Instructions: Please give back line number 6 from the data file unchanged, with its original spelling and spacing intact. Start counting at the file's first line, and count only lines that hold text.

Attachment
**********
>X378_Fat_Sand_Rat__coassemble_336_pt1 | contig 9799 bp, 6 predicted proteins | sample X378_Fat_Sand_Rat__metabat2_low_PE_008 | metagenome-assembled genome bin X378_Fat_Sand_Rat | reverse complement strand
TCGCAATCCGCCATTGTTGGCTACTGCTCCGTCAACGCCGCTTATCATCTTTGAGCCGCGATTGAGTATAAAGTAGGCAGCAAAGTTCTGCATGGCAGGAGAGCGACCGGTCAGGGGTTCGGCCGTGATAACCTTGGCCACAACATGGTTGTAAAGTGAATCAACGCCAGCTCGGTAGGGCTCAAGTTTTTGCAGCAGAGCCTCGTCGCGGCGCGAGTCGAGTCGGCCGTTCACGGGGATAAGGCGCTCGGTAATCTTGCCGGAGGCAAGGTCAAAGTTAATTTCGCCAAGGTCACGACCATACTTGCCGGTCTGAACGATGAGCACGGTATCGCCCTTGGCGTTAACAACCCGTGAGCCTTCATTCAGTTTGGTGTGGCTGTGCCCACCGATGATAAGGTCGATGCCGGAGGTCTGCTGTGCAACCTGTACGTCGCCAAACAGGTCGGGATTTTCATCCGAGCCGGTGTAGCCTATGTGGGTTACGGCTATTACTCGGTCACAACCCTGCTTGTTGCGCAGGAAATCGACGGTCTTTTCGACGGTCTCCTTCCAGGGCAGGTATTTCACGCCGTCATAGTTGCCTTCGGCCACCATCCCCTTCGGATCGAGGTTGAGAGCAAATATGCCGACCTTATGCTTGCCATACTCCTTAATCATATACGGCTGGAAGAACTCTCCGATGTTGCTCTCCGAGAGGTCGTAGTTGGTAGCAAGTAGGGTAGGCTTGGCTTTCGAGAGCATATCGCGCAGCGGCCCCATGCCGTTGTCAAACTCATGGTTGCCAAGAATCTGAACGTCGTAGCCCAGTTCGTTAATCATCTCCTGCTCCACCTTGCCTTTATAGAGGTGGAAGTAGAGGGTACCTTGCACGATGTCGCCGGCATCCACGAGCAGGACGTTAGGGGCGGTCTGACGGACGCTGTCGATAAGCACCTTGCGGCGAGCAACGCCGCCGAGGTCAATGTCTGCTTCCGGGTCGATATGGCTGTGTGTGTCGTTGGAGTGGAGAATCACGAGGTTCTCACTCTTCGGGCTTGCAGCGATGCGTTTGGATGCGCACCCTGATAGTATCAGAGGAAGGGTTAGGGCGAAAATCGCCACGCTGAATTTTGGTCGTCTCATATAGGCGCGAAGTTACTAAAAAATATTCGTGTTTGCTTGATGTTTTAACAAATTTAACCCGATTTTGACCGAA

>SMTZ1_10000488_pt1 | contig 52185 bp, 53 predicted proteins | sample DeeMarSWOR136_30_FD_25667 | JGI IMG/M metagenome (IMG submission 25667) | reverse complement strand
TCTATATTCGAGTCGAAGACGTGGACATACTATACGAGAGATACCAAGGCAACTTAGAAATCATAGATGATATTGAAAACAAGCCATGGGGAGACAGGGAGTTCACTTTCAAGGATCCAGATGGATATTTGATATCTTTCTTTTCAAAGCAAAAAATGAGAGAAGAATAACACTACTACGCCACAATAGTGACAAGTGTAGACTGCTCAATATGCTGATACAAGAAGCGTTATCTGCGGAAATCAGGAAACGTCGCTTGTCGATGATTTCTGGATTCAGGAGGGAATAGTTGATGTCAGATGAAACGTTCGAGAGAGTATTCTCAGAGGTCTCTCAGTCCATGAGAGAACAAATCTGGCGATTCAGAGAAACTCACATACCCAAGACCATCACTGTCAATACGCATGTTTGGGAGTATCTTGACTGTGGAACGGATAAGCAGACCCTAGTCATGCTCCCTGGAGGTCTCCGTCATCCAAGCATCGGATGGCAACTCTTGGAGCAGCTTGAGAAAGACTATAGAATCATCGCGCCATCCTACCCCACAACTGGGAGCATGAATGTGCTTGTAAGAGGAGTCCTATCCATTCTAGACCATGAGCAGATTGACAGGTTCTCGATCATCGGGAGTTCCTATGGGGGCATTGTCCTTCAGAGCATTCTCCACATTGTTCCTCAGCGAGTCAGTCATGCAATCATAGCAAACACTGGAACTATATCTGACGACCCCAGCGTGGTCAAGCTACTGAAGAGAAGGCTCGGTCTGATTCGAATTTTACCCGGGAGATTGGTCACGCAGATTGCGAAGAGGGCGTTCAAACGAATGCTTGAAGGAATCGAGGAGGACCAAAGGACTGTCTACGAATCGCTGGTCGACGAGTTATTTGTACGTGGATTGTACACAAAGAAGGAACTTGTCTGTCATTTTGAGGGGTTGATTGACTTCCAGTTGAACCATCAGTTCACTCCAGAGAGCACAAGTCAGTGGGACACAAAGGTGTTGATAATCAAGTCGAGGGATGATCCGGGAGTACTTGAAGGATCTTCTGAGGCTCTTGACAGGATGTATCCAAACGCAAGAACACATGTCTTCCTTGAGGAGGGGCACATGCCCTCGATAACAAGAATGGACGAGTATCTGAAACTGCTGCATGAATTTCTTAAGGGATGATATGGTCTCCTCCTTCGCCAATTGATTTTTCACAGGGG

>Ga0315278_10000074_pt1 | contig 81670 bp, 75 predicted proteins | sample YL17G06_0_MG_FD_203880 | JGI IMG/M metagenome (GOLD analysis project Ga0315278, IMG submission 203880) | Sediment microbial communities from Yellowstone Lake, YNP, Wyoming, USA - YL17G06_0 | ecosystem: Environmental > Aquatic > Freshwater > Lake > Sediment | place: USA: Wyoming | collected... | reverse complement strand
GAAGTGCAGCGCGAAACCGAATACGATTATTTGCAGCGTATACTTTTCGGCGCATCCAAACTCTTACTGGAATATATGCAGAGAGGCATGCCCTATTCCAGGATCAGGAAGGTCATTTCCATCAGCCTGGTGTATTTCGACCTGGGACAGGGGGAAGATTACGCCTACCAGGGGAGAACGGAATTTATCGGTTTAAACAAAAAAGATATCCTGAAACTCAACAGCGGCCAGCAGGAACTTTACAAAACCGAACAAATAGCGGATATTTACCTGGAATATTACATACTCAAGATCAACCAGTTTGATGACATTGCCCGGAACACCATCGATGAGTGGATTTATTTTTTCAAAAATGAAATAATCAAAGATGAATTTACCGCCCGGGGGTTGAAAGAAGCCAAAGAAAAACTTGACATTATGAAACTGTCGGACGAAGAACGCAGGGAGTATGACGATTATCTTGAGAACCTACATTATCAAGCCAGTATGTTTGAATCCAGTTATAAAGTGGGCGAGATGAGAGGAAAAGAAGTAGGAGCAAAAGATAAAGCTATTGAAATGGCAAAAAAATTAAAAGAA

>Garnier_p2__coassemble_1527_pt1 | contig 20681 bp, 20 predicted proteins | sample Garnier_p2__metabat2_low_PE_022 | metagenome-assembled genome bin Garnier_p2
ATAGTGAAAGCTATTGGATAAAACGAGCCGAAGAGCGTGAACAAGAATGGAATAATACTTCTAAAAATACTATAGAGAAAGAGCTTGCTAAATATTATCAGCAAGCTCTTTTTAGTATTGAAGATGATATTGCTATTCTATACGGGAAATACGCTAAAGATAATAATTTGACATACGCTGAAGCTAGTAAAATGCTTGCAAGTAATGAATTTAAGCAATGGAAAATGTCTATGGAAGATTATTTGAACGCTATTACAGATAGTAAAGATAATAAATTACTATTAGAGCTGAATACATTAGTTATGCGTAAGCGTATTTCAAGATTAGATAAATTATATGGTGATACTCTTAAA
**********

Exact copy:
GAAGTGCAGCGCGAAACCGAATACGATTATTTGCAGCGTATACTTTTCGGCGCATCCAAACTCTTACTGGAATATATGCAGAGAGGCATGCCCTATTCCAGGATCAGGAAGGTCATTTCCATCAGCCTGGTGTATTTCGACCTGGGACAGGGGGAAGATTACGCCTACCAGGGGAGAACGGAATTTATCGGTTTAAACAAAAAAGATATCCTGAAACTCAACAGCGGCCAGCAGGAACTTTACAAAACCGAACAAATAGCGGATATTTACCTGGAATATTACATACTCAAGATCAACCAGTTTGATGACATTGCCCGGAACACCATCGATGAGTGGATTTATTTTTTCAAAAATGAAATAATCAAAGATGAATTTACCGCCCGGGGGTTGAAAGAAGCCAAAGAAAAACTTGACATTATGAAACTGTCGGACGAAGAACGCAGGGAGTATGACGATTATCTTGAGAACCTACATTATCAAGCCAGTATGTTTGAATCCAGTTATAAAGTGGGCGAGATGAGAGGAAAAGAAGTAGGAGCAAAAGATAAAGCTATTGAAATGGCAAAAAAATTAAAAGAA